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Helping Rural Communities Prosper

UMD faculty members Gibson Nene, Ph.D., and Melaku Abegaz, Ph.D
November 21, 2018

Micro-businesses help alleviate poverty in rural areas.

Back in 2005, Gibson Nene wrote his master’s thesis at the University of Nebraska about how a big-box retailer affected economic growth in state communities. His research found Nebraska counties that had a Walmart store showed lower economic growth than those without.

The research got him thinking: if a big businesses like Walmart slowed economic growth, what effect did small businesses have? Recently, Nene, Ph.D., and Melaku Abegaz, Ph.D., both assistant professors of economics in the University of Minnesota Duluth’s Labovitz School of Business and Economics, set out to determine how small business entrepreneurship affects poverty levels in rural communities. The rural focus of their project filled a gap left by previous studies, which had mainly looked at this relationship in cities.

“Most of the studies on U.S. poverty focused on understanding the factors affecting poverty in urban communities,” Nene said. “That’s why we wanted to see if the results from the rural side would be consistent with the urban side.”

The relationship between small businesses and poverty levels may not work the same way in cities as it does in small towns, Nene said, as the makeup of poverty in these two settings can be very different.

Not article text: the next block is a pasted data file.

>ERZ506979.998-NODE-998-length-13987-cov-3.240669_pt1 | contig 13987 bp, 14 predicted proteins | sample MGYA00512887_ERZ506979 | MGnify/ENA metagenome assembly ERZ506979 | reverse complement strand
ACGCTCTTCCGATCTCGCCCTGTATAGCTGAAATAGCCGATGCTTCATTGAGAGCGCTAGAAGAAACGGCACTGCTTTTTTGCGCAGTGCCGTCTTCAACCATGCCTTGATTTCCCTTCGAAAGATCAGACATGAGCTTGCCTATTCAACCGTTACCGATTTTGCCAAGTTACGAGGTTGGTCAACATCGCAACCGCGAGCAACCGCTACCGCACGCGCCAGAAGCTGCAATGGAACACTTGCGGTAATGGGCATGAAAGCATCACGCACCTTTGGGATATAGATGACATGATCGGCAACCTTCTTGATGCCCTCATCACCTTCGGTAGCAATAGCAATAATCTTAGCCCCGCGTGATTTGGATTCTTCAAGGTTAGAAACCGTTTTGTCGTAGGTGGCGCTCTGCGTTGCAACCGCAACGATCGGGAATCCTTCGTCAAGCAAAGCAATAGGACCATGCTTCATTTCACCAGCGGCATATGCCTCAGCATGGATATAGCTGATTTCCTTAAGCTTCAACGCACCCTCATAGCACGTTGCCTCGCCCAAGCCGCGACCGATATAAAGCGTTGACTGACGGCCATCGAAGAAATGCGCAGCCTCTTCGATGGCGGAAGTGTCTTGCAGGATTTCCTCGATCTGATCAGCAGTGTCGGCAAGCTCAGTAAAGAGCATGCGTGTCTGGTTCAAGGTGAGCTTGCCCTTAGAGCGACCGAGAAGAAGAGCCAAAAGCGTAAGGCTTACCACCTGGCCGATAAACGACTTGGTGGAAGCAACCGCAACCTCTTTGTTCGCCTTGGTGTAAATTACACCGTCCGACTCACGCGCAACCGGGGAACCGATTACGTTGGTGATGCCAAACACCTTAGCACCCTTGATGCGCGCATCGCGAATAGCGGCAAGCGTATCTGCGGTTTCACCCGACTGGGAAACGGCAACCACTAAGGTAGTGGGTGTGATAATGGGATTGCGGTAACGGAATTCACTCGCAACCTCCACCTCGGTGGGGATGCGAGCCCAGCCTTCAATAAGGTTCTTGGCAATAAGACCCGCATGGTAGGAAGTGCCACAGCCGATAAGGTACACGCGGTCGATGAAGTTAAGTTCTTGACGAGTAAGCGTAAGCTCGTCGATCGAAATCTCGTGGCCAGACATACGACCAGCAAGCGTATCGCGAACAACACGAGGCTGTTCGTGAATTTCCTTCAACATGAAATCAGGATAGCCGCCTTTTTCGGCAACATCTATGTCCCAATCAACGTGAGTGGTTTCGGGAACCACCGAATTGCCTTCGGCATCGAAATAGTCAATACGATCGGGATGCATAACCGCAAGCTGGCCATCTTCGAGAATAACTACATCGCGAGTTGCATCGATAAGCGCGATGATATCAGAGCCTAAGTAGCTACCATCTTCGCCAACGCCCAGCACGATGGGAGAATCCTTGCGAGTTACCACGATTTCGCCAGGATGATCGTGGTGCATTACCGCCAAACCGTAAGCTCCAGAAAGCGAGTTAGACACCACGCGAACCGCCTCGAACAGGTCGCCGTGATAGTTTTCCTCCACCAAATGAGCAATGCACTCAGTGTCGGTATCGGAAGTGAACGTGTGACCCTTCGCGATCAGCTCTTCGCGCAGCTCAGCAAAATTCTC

“In rural areas, poverty is more persistent and highly influenced by the social, cultural, and economic structure of the society,” he said. “Rural areas are generally characterized by limited infrastructures, weak formal institutions, dependence on agriculture, lower human capital, and lower cost of living. To their advantage, however, rural societies have stronger informal institutions and social capital compared to urban areas. In such circumstances, policies, institutions, and businesses may lead to different effects on urban vis-à-vis rural poverty.”

While research specific to U.S. rural areas was lacking, data from developing countries had demonstrated that small businesses improved poverty in rural areas. To figure out if the same was true in the U.S., Nene and Abegaz scoured data from three federal agencies—the Bureau of Economic Analysis, Bureau of Labor Statistics, and Department of Agriculture—to see how small business entrepreneurship affected poverty rates across 604 rural U.S. counties between 2010 and 2012.  Read More.

Photo: Assistant Professors of Economics Melaku Abegaz and Gibson Nene